I'm wrapping up a high level (13-20+) hexcrawl adventure right now. It's ready to go on the DM's Guild as soon as I finish about another 120 pages of editing (bestiary, hex entries, items, page spacing, etc. Bleh).
It has gone pretty well.
-The 5-8 encounter adventuring day DEFINITELY breaks down. I'm seeing one big fight every couple of in-game weeks. Those in-game fights are big and involve multiple enemies with 7th-9th level spells, and time pressure where the party has 6-8 rounds before reinforcements flood the area. Power Word Kill, Finger of Death, Prismatic Wall, Earthquake, etc. are all on the table. Usually I get 1-3 PCs down to 0hp during these fights, but they don't die.
-Strategic initiative matters. Scrying, attacking the PCs when they aren't ready, and evading enemy patrols to avoid 500 enemies jumping the party are all big things.
-Having a pre-populated area with multiple viable goals at any given time means the players can choose "whatever" and all I have to do is look up the right page(s).
-Not every random encounter has to challenge the party. The 19th level monk has made notes of a giant honey tree (lots of bees) for a return trip. As a combat encounter, it'd be challenging for maybe...2nd level players?
-In fact, most things aren't going to seriously exercise the players and put their characters in danger. Instead of "is what's around the corner going to kill me?" it has become "How do we provide evidence to get the Giants on-side so that when we go up against a god's avatar, we're bringing two polities, a kraken, and a nascent god-sword to the fight?" along with "Do we want to try to trap these CR 5 carnivores and try to let 100 of them loose in the enemy city? If so, how?"
Here's the text I have written up on the topic in my "How to run the campaign" chapter:
High level D&D characters, particularly spellcasters, have the ability to survive almost anything, deal massive amounts of damage, and reshape the battlefield in a round or two. At 5th level, a Fireball at the wrong time can cause a TPK. At 15th level, a DEX-heavy party can shrug off 3 Fireballs and a Prismatic Spray with no ill effects.
In combat, this means that the DM is free to throw lots of firepower at the PCs, and trust that they will be able to dismantle it in a few rounds. Reviewing the included Campaign Log will show a typical party handle an invisible ancient dragon with ease, teleport to an enemy airship and wipe out its crew, drop into an enemy temple and kill the high priest, desecrate the altar, then leave, or even split up to conduct hit-and-run raids with a Hasted Monk who can literally outrun the enemy. This may seem like a challenge to DM, but the DM’s job is not to conduct the party’s strategy or tactics – simply to make a good effort at defeating them with the resources on hand. Sometimes, the enemy will scare the PCs or chase them off. Sometimes, the players will get good rolls and will cut through 60 CR worth of opponents like a +3 Flaming Dagger versus warm butter.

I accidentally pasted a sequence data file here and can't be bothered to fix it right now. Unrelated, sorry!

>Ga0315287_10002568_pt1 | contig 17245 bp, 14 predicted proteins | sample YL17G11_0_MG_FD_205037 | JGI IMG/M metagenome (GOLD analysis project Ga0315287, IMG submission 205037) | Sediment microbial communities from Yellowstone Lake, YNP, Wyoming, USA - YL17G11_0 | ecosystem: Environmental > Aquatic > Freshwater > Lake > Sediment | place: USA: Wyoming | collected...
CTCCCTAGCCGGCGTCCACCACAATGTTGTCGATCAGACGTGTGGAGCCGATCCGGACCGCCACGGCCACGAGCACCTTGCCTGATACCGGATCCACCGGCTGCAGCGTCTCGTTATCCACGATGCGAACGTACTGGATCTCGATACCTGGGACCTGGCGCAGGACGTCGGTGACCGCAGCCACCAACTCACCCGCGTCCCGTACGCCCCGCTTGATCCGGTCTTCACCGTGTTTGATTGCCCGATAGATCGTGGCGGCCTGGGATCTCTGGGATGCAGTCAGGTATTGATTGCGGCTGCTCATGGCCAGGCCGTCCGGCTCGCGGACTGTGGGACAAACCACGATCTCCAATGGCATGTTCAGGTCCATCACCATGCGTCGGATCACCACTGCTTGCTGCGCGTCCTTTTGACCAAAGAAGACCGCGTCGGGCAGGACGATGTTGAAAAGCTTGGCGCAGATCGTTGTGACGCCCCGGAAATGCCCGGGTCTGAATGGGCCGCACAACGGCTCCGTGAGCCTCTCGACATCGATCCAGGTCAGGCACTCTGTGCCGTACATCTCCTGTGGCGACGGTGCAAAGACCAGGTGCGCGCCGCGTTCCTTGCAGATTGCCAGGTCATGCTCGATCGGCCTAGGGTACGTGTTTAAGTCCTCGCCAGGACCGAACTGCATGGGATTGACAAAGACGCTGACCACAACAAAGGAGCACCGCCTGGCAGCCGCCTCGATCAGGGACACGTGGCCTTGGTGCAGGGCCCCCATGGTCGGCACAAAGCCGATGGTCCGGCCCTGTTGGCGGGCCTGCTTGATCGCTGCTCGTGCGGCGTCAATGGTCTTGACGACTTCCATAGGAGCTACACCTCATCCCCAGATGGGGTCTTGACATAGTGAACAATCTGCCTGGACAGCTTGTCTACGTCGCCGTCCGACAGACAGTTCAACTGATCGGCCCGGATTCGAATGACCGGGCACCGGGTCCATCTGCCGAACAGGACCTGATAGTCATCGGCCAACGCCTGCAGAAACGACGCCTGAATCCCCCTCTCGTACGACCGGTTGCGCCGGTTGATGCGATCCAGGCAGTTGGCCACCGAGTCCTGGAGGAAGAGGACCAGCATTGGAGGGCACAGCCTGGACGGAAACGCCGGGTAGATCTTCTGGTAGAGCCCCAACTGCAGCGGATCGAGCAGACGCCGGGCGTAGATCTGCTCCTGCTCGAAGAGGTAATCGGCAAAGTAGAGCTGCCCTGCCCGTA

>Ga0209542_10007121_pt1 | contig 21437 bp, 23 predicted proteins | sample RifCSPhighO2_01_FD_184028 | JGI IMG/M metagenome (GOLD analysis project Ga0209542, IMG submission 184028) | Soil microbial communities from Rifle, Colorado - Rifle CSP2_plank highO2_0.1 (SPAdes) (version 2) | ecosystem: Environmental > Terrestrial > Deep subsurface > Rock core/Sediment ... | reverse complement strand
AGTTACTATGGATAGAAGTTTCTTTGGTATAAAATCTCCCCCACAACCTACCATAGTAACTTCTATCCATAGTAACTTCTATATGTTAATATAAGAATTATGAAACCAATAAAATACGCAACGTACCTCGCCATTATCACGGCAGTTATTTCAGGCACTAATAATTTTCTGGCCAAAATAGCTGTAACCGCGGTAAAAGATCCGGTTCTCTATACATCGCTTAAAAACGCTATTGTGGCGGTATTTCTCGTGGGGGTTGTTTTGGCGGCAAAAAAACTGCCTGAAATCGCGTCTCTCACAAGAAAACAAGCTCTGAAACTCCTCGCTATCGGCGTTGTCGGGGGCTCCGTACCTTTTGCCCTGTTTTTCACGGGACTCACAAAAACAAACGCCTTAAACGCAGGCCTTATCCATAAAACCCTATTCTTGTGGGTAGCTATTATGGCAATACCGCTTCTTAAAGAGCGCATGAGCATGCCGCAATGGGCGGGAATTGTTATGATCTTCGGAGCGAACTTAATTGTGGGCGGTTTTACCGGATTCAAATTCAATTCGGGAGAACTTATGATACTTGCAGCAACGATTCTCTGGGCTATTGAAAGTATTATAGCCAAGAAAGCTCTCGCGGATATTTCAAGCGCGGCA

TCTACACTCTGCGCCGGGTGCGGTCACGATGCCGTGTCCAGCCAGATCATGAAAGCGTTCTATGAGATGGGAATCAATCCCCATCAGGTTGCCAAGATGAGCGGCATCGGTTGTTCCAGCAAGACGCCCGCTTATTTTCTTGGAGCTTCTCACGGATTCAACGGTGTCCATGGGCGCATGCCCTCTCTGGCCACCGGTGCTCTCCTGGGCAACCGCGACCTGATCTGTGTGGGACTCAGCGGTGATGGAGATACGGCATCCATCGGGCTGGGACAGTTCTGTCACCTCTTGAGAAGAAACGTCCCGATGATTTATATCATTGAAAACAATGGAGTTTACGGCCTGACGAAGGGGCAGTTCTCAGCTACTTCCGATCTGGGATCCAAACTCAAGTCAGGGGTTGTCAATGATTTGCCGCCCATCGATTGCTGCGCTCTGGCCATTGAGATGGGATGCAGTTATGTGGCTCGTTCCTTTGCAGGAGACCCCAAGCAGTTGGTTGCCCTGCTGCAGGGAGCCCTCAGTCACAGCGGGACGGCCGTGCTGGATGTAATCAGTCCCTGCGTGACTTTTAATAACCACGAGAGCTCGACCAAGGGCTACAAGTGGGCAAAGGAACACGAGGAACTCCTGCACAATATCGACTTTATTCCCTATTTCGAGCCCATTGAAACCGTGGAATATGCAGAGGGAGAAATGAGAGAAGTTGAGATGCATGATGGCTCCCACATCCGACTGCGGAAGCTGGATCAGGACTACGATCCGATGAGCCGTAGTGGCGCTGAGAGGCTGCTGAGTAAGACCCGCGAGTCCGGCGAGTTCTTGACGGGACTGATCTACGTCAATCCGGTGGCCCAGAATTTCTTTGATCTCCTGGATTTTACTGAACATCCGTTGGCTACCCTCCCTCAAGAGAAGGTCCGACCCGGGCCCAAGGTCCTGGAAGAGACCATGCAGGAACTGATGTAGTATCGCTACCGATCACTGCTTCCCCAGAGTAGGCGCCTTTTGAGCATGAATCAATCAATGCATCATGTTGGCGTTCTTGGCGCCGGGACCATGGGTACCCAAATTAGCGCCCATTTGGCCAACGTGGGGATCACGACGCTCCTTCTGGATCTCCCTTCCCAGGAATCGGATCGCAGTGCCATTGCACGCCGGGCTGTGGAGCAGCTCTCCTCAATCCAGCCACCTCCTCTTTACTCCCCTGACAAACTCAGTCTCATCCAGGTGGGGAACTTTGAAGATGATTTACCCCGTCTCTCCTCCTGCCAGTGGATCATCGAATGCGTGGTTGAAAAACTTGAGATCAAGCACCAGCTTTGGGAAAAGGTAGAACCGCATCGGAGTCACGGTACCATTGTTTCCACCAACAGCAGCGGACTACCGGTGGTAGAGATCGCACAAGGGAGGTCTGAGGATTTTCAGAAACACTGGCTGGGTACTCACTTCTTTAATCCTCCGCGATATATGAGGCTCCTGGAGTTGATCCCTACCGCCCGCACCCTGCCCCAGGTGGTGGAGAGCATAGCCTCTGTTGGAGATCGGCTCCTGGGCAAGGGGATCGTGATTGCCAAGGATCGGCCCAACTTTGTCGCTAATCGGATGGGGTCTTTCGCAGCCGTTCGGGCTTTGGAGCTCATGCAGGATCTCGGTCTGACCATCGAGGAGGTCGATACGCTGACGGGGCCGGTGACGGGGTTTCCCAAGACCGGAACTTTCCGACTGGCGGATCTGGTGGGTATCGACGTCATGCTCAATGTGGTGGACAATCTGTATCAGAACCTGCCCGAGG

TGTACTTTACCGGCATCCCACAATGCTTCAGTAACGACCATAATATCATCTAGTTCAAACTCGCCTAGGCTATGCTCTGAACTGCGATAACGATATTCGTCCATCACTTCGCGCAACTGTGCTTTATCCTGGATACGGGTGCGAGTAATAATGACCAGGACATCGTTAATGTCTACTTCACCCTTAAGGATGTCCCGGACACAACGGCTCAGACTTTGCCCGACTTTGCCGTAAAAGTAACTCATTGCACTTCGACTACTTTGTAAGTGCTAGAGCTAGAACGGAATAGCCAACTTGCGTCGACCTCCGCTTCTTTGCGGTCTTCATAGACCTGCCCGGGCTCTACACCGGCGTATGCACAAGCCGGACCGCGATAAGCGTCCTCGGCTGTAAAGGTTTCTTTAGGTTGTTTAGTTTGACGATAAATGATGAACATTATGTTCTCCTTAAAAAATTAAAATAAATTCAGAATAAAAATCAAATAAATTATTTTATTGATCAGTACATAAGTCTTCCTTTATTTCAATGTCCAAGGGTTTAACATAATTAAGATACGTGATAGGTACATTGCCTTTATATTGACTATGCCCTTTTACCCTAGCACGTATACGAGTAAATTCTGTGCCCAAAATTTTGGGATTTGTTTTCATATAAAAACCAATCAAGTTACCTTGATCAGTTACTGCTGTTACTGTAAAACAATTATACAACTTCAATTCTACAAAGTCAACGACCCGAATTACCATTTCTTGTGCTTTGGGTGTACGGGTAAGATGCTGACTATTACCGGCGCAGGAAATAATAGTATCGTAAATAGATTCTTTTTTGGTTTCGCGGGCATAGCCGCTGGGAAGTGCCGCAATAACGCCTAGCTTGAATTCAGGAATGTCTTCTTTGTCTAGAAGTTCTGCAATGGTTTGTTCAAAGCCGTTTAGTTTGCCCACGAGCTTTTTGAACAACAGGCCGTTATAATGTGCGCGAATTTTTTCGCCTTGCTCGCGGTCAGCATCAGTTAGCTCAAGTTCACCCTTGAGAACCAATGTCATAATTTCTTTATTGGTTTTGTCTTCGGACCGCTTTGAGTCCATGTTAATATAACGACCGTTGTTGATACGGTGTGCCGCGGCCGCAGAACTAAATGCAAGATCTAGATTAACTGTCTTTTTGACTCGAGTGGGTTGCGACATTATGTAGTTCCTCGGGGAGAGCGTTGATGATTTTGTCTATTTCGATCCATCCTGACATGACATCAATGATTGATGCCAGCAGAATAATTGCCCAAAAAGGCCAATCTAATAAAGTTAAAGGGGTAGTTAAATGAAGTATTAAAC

Out of combat, high level players have access to extreme strategic mobility, including Scrying, Teleport, and Transport Via Plants. This may seem hard to plan for, but that’s the advantage of a large, pre-populated map. The Aarocokra also have the benefit of a Scrying chamber at every temple, and can be assumed to have good, but not perfect, ability to track the party unless or until Scrying is blocked. The players again do most of the work; the DM simply decides when the players should be attacked, what reasonable steps the enemy is taking in the background, and what additional reinforcements have been dispatched to temples.
The hardest part, in the author’s experience, is choosing quickly what actions enemy should take in large battles (10+ foes vs. the party). Spell selections presented in the Bestiary are typically abbreviated and categorized to help; beyond this – pick a few default actions and use those. Low-level divine casters can’t go wrong with Sacred Flame or Guiding Bolt, and high level casters are likely to use their high-level spells first.
The players do not see what happens behind the screen. Sometimes the DM will forget a creature’s special abilities or make sub-optimal choices. Most of the time, the players will never even know, and that’s okay.